> >
> > It is this function:
> > http://docs.python.org/dev/library/time.html#time.clock_gettime
> >
> > It's just a binding of the C function clock_gettime(). Should the PEP
> > describe all functions used by the PEP?
>
> Oh, now I'm confused. Se in 3.3 we're adding a bunch of other new
> functions to the time module that aren't described by the PEP? Aren't
> those functions redundant? Or did I miss some part of the conversation
> where this was discussed? What's *their* history?

time.clock_gettime() (and the related constants
CLOCK_{REALTIME,MONOTONIC, etc.}) is a thin wrapper around the
corresponding POSIX function, it's there for people who want low-level
control over their choice of APIs:
http://pubs.opengroup.org/onlinepubs/9699919799/functions/clock_gettime.html

As a thin wrapper, adding it to the time module was pretty much
uncontroversial, I think. The PEP proposes cross-platform
functions with consistent semantics, which is where a discussion was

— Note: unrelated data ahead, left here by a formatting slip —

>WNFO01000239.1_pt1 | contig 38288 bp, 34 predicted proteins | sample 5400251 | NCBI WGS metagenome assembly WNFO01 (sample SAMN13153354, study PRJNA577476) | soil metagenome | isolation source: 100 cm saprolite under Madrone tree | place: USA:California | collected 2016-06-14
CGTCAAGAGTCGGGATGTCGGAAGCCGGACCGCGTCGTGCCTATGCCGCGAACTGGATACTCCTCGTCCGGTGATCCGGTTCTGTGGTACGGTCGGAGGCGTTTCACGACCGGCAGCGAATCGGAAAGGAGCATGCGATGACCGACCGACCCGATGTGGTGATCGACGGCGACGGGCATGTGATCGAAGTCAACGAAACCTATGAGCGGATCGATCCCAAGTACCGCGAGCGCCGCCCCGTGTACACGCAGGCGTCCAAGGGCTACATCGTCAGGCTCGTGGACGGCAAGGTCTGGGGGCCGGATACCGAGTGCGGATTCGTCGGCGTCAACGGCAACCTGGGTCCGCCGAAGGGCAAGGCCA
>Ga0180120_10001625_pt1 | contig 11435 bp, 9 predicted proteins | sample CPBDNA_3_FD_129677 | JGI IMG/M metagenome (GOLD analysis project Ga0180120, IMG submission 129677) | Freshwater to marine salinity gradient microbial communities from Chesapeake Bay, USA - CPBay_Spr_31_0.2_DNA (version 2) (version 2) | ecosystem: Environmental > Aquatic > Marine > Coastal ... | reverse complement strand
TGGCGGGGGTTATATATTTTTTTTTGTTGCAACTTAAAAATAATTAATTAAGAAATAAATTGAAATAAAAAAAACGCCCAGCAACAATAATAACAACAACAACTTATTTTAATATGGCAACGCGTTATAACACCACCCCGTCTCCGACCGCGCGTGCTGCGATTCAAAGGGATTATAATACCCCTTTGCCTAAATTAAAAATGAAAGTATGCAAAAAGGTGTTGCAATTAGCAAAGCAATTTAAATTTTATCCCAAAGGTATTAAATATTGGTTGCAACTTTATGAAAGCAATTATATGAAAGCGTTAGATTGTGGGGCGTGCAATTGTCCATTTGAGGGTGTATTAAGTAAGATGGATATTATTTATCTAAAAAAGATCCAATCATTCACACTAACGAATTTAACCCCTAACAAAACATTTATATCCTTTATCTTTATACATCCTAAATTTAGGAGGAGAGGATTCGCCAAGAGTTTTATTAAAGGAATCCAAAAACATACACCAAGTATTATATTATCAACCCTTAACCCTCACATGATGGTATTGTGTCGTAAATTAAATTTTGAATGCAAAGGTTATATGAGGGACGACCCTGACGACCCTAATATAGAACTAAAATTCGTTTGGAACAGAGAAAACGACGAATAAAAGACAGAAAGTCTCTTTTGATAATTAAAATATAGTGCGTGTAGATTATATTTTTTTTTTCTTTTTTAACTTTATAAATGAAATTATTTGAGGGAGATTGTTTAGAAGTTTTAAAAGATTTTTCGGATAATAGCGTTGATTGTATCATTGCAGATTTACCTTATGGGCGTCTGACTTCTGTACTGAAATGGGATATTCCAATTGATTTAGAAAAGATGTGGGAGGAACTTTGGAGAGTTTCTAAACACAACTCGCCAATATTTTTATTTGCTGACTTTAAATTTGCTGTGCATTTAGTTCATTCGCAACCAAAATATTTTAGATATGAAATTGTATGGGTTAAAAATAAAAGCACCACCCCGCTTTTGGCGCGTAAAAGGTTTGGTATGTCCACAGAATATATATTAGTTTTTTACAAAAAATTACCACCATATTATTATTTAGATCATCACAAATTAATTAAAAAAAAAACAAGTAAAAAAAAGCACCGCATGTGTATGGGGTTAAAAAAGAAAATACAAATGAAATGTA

needed.

Regards

Antoine.


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guido at python

Apr 28, 2012, 8:57 AM

Post #24 of 37 (512 views)
Permalink
Re: [RFC] PEP 418: Add monotonic time, performance counter and process time functions [In reply to]

On Sat, Apr 28, 2012 at 7:51 AM, Antoine Pitrou <solipsis [at] pitrou> wrote:
> On Sat, 28 Apr 2012 07:02:13 -0700
> Guido van Rossum <guido [at] python> wrote:
>> >
>> > It is this function:
>> > http://docs.python.org/dev/library/time.html#time.clock_gettime
>> >
>> > It's just a binding of the C function clock_gettime(). Should the PEP
>> > describe all functions used by the PEP?
>>
>> Oh, now I'm confused. Se in 3.3 we're adding a bunch of other new
>> functions to the time module that aren't described by the PEP? Aren't
>> those functions redundant? Or did I miss some part of the conversation
>> where this was discussed? What's *their* history?
>
> time.clock_gettime() (and the related constants
> CLOCK_{REALTIME,MONOTONIC, etc.}) is a thin wrapper around the